Copenhagen based researcher, Maria Mackinney-Valentin, reviews the eclectic fashion graduate show from The Royal Danish Academy of Fine Arts, at Copenhagen Fashion Week AW17.

Photographer: Ingmar Bötker Designer: Ida Sophie Holm, Casper Munch, Agnete Beierholm

In the serene courtyard at the Thorvaldsen’s Museum in Copenhagen, the Danish heavens were on the side of fashion on August 10. On one of the clearest nights of an otherwise torrential summer, 14 BA fashion graduates displayed a seductive mix of raw energy and unabridged curiosity in their show “Cut Out Fragments”.

The culmination of three years at The Royal Danish Academy of Fine Arts, School of Design (KADK), the graduates showed great conceptual, technical and aesthetic promise. Whether presenting what appeared to be a dystopian mermaid rescued from the polluted seas as in “Beautiful Disaster” by Michelle Lyhne Schjerbeck, a 1990s-nostalgic extravaganza with an upcycling twist as in “Rewind” by Nina Balstrup or exploring contemporary female identities as in “They Burn Witches, Don’t They?” by Martina Enevold, each collection offered a novel contribution to re-shaping the fashion industry by redefining its rules.

As a whole, the graduates represented a fresh, creative force not yet tainted by the reality of the current state and practical restrictions of the fashion industry. They rattled the norms of gender, beauty ideals, ethnicity and tailoring in a persuasive demonstration of how fashion can be political, beautiful and fun all at the same time.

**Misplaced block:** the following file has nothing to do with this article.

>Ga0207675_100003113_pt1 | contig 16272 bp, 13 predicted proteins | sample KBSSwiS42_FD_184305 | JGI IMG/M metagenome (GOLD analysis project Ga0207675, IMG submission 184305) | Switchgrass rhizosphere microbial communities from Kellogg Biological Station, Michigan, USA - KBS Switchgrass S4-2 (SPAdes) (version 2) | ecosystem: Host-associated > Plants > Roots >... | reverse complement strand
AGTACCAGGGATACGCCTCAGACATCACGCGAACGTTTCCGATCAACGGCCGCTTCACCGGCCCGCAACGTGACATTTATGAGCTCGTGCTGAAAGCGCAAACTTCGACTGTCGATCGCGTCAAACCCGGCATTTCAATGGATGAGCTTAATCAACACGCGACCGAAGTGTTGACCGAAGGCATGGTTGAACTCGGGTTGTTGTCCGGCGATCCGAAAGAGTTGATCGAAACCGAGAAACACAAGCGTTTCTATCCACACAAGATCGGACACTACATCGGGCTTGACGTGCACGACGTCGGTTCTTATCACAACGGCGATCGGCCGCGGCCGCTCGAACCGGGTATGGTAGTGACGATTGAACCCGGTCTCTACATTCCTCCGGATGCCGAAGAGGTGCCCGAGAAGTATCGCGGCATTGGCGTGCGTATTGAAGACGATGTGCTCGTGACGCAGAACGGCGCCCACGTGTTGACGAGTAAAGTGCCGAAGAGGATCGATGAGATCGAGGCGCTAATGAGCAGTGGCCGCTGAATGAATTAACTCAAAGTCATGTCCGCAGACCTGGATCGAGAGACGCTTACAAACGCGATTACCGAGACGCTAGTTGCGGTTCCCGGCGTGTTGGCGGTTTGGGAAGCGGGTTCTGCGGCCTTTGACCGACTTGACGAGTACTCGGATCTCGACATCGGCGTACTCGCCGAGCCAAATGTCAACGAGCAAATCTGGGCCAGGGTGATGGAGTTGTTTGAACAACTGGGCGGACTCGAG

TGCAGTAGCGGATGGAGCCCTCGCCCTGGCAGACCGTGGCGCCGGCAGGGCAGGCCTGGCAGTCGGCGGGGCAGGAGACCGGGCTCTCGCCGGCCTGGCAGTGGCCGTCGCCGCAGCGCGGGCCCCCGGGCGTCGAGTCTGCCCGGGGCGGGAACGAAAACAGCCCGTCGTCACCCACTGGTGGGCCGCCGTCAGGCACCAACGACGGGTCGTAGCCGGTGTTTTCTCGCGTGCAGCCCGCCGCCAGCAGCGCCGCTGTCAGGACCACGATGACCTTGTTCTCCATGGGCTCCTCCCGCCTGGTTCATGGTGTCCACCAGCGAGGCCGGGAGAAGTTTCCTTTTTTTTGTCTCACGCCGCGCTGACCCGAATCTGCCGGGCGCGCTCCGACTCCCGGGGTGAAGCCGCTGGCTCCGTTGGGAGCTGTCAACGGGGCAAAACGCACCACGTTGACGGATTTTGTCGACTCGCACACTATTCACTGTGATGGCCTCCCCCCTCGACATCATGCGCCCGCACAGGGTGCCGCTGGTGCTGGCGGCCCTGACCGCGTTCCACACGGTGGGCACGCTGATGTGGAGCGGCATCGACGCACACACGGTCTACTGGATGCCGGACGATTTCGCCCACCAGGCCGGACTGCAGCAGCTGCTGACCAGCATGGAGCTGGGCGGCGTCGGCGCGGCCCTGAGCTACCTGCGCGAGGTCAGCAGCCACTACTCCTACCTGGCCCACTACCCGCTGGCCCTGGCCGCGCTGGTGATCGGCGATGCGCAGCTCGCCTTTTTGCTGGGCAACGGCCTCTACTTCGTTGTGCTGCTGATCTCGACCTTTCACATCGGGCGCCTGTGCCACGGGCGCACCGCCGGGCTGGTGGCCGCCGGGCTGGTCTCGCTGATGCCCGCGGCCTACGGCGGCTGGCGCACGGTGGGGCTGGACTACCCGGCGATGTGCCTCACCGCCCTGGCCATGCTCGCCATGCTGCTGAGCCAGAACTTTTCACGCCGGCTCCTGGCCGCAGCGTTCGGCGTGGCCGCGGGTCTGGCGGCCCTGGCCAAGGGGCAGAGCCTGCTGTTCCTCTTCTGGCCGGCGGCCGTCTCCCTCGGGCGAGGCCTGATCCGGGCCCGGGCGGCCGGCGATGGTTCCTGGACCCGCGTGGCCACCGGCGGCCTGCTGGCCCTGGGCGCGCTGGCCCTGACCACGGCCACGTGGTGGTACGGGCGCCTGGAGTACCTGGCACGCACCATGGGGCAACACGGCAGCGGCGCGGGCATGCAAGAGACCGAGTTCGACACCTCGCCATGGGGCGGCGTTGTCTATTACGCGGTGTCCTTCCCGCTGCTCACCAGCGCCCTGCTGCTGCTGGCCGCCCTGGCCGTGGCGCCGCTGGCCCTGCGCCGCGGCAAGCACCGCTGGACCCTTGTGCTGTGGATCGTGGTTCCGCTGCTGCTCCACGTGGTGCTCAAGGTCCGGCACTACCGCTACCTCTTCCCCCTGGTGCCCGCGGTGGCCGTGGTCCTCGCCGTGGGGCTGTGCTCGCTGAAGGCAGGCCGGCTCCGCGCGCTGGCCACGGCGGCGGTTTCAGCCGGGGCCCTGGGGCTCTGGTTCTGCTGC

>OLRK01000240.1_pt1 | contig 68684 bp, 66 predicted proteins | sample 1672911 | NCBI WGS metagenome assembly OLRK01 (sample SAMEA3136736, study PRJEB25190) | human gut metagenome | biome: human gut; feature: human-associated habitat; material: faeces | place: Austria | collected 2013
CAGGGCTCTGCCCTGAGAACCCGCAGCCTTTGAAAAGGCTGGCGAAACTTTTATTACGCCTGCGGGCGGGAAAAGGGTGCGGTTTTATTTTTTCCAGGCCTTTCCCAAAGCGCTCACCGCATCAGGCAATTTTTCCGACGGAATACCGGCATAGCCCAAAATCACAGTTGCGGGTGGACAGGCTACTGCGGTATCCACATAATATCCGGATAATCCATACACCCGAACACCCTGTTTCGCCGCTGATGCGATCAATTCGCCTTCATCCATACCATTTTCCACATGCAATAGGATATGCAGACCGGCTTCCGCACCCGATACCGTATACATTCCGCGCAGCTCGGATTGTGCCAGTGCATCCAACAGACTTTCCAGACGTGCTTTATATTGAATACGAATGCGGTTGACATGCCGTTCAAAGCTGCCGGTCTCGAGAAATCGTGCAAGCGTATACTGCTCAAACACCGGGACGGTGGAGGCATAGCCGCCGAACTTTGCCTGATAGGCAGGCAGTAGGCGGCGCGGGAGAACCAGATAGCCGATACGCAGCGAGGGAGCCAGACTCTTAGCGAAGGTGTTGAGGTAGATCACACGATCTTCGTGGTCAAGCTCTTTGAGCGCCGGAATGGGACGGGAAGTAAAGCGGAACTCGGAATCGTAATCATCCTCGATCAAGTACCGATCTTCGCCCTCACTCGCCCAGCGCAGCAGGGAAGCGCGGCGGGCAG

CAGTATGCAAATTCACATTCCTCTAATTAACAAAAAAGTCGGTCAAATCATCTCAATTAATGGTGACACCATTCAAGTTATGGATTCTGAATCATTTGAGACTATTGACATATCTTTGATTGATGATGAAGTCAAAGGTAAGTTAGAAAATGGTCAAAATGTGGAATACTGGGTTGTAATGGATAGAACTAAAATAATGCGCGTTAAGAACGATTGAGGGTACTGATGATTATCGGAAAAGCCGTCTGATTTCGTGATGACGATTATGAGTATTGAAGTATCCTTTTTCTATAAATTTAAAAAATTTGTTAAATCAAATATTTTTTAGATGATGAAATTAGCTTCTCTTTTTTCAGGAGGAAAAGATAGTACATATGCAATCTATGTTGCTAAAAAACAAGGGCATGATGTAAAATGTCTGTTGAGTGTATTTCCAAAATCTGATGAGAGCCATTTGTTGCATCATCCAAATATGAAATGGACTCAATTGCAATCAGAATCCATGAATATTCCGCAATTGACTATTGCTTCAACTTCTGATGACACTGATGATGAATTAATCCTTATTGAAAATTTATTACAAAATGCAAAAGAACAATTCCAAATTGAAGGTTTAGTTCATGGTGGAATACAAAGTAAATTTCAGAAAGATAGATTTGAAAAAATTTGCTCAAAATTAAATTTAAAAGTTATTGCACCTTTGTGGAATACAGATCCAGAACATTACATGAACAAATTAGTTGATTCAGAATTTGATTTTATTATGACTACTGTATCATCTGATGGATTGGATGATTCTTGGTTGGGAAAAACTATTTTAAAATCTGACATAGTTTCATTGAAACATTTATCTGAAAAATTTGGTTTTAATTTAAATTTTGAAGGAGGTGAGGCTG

Photographer: Agnes Saaby Designer: Nina Balstrup

The graduates showed how fashion designers hold the potential for engaging with societal challenges such as pollution, mental health, and body perceptions through visual and tactile means. The discrete hair and make-up styling allowed for the clothes to ‘speak’ for themselves strengthening the attention to details, proportions, design methods and textile techniques.

With their collections, the graduates asked more questions than they provided answers but that is part of the power of fashion: To bring attention to issues through the visual medium of clothing. Fashion holds the ability to create a visceral impact because of the personal nature of garments as second skin and the democracy of the sartorial medium allowed as it is to walk among us in the streets as a living art form.

From the classics gone wacky in Emil Bang Hoffmann’s “Out of Proportion” to the sharp monochromes of the group collection “Gakushi” by Casper Munch-Anders, Agnete Beierholm and Ida Sophie Holm, the show made me optimistic about a more diverse, responsible, collaborative and joyful fashion future.

About Maria Mackinney-Valentin
Maria is fortunate enough to spend her workdays in the inspiring company of fashion students at The Royal Danish Academy of Fine Arts, School of Design where she is an Associate Professor. She holds an MA in English Literature and a Ph.D. in Trend Studies after trying out and subsequently abandoning a number of other career options including professional clown at a suburban Danish mall.

She recently published a monography entitled Fashioning Identity: Identity Ambivalence in Contemporary Fashion (Bloomsbury 2017), a highly nerdy exploration of fashion as a vehicle for identity negotiations covering a wide range of themes including the beard, heavy metal T-shirts, leotards, J. F. Kennedy’s tophat and football jerseys in Kenya.

 

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